Kingdom’s International Brigade heroes honoured

The memorial at Forth Avenue in Kirkcaldy.
The memorial at Forth Avenue in Kirkcaldy.

In July 1936 General Franco started a rebellion against the democratically elected Republican government of Spain.

The call went out for an International Brigade and workers from all over the world set out for Spain.

They had developed an idea of working class solidarity against oppression and Franco.

Men and women from across the world started going to help the defence of that Republic. Scotland’s contribution to the British Battalion was 476 volunteers.

And among them were more than 40 men and women from Fife, including Kirkcaldy, Buckhaven and Methil, who made their way to Spain to take up arms.

By February 1939, the British government officially recognised Franco and by April his victory was complete.

But the toll of the Spanish Civil War was evident.

More than 600,000 people had died – 320,000 were killed in action, 100,000 executed, 250,000 imprisoned for up to 30 years or more and 340,000 in exile.

Those who weren’t killed were crammed into Franco’s concentration camps, penal labour battalions or settled down to a hungry future.

Close to 250,000 houses were destroyed and 150 towns severely damaged. One-third of total livestock was lost and 700 bridges and 11 cathedrals were destroyed.

Many volunteers returned home to the Kingdom but others died fighting for the cause. And the names of those brave Fifers are preserved on a memorial stone dedicated to them, on Forth Avenue, Kirkcaldy.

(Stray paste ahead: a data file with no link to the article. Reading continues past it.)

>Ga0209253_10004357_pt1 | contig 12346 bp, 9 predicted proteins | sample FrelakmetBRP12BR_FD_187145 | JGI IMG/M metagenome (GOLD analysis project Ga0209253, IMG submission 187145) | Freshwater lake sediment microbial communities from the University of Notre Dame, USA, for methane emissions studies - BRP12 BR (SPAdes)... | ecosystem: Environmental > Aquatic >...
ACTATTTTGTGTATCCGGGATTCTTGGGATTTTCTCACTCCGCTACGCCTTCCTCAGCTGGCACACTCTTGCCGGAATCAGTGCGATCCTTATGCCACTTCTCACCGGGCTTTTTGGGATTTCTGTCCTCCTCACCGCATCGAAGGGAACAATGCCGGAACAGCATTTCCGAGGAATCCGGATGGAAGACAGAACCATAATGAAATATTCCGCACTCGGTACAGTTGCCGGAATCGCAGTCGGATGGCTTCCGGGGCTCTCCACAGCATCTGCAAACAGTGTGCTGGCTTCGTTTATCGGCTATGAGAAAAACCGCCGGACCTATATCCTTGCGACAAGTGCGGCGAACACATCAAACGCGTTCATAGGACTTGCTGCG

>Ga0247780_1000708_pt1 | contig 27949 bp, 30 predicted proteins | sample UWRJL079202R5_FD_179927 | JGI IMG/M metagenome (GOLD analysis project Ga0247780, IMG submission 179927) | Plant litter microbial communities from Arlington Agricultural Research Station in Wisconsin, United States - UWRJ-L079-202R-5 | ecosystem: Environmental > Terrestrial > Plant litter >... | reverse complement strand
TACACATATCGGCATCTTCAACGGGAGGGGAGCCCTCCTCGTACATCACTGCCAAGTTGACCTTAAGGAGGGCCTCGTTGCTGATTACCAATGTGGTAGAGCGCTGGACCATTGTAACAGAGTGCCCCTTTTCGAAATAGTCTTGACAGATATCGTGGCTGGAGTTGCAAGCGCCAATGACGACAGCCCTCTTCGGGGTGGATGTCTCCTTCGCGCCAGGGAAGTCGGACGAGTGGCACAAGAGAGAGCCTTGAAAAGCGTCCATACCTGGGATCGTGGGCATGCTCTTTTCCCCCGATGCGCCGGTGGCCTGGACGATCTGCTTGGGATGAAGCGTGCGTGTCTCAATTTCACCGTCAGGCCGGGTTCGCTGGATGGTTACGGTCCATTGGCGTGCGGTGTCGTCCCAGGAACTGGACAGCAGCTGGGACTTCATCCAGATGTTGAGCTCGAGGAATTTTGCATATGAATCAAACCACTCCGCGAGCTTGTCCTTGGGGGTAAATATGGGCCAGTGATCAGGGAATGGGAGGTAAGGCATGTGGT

The British Battalion of the International Brigade first saw action in February 1937. To mark the 80th anniversary, the Fife Trades Union Council is holding a commemorative event on Saturday, February 25.

Ian Waddell, FTUC chairman, said: “The volunteers from Fife and elsewhere recognised the importance of defending the Spanish Republic. Franco was backed by the military might of Hitler’s Germany and Mussolini’s Italy.

“The British Government pursued a policy of non-intervention. But the people realised that fascism had to be confronted.

“We are holding this event to remember the contribution made by those from Fife to that fight.”

He continued: “There have been a number of similar events here in the past. We want to carry on this tradition.

“In particular, now we would like to hear from any of the families of those who went to fight in Spain.

“They have an important contribution to make to this and possible future events.”

The ceremony will be held on Saturday, February 25, from 11am at the memorial stone in Forth Avenue, before proceeding to the Adam Smith Theatre.

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